You've just about answered your question.
Can there be a secure way to allow users to "automagically" change their passwords for different services? Yes...
A standard open API to allow a user to change a web site password is possible and I say it's a decent idea.
Then again, a standard open API to allow a user to log in to a web site is possible and I say it's a good idea. But, amazingly, web site login process is becoming less, not more standardized; this basic function of a password manager is getting harder, not easier.
Well, it makes it easier for a malicious user to cause a whole lot of trouble by changing many of a user's passwords at once. Resetting passwords will be as time consuming as ever. However, it's rare that malicious users change a great many of one user's passwords, even when they have the ability.
The password changer could have its own security flaws too, for example it could choose insufficiently random passwords, and implementations of the API could have security flaws.
On the other hand, it's relatively common for passwords to be compromised in ways that would be ameliorated by more frequent password changes.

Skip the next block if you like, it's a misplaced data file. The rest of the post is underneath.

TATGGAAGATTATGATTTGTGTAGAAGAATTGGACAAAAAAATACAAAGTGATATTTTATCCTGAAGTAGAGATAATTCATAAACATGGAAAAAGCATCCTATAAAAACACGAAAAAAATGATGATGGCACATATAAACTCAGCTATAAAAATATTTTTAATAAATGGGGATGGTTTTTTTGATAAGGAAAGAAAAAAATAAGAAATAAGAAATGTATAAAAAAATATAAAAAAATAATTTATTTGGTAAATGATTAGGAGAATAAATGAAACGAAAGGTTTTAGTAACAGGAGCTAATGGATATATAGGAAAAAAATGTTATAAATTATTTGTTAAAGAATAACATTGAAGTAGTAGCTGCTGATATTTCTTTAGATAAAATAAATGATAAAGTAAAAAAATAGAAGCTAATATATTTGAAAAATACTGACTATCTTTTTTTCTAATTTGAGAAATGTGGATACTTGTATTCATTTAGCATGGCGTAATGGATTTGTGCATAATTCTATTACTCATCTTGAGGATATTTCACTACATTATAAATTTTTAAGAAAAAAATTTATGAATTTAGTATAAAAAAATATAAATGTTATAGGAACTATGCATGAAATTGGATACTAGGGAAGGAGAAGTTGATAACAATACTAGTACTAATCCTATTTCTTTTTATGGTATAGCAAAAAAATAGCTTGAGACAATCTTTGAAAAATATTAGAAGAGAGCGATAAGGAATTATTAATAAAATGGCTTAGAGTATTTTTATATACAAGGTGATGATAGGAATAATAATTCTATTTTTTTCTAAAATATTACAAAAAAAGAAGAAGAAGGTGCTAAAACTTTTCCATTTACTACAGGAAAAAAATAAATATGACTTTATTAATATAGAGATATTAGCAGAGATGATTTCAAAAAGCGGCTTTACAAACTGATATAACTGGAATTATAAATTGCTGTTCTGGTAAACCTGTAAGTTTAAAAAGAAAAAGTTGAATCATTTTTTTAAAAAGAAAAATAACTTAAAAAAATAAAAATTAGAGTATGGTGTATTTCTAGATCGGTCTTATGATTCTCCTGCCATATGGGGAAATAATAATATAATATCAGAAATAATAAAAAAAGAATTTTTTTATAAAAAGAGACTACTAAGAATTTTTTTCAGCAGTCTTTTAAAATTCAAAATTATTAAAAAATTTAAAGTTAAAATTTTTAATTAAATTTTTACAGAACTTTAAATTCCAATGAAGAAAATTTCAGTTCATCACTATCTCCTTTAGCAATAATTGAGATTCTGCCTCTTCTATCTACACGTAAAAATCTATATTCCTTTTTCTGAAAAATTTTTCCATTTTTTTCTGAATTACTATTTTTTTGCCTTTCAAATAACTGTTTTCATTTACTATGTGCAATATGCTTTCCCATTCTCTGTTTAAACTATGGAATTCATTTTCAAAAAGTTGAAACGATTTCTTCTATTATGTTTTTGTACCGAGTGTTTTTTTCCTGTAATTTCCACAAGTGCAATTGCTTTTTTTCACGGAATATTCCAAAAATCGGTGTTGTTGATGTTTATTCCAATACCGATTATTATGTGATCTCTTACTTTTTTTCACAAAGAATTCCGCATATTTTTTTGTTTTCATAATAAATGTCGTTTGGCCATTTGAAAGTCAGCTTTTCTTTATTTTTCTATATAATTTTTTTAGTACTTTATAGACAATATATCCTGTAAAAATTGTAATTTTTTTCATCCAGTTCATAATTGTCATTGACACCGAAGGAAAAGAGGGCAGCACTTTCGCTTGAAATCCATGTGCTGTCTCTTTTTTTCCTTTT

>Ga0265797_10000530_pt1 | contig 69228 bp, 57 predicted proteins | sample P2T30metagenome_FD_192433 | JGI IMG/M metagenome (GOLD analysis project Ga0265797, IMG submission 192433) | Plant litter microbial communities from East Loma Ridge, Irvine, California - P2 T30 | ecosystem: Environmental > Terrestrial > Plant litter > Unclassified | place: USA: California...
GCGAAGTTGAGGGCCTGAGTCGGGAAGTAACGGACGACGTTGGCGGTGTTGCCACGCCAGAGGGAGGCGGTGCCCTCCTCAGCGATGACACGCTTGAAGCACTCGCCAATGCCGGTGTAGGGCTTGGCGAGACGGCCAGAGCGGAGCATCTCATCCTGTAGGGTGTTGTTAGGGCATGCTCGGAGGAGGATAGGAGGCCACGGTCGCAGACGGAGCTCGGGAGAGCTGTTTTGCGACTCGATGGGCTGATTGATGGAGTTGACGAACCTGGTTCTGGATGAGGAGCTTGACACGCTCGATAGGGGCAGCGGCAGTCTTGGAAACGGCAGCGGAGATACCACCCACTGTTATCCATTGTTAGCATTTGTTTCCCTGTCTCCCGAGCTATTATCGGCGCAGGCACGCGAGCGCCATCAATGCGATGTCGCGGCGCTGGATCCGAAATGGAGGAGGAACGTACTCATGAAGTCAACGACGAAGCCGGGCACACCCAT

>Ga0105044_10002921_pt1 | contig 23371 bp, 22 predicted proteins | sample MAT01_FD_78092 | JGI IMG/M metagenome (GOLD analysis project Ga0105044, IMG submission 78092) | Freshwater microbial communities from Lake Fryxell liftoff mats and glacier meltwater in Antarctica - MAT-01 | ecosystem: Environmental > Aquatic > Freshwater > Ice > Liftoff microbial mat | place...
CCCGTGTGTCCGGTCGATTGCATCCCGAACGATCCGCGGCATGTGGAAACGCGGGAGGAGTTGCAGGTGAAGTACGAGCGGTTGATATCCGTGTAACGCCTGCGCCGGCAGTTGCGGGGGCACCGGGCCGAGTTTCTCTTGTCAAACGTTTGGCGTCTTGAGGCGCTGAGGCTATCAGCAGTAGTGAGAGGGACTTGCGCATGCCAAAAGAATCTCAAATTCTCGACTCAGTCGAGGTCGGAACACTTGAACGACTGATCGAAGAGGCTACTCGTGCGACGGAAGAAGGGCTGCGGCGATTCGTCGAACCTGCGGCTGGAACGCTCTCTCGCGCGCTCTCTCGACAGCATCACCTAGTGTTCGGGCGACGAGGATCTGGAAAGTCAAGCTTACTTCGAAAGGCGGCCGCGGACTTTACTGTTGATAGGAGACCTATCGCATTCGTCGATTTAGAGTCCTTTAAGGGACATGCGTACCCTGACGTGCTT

So I'd say (with low certainly) that the downside is probably not greater than the upside.
I think a better idea would be to standardize and evangelize a free and open API based on the SRP (Secure Remote Password) protocol, or something like it. With SRP an eavesdropper or man in the middle cannot make many brute force guesses, so strong security can be obtained using relatively short/simple passwords. Furthermore the server does not store password-equivalent data. This means that an attacker who steals the server data cannot masquerade as the client. And if I'm not mistaken, it means that there is less of a problem when users use the same password with multiple web sites.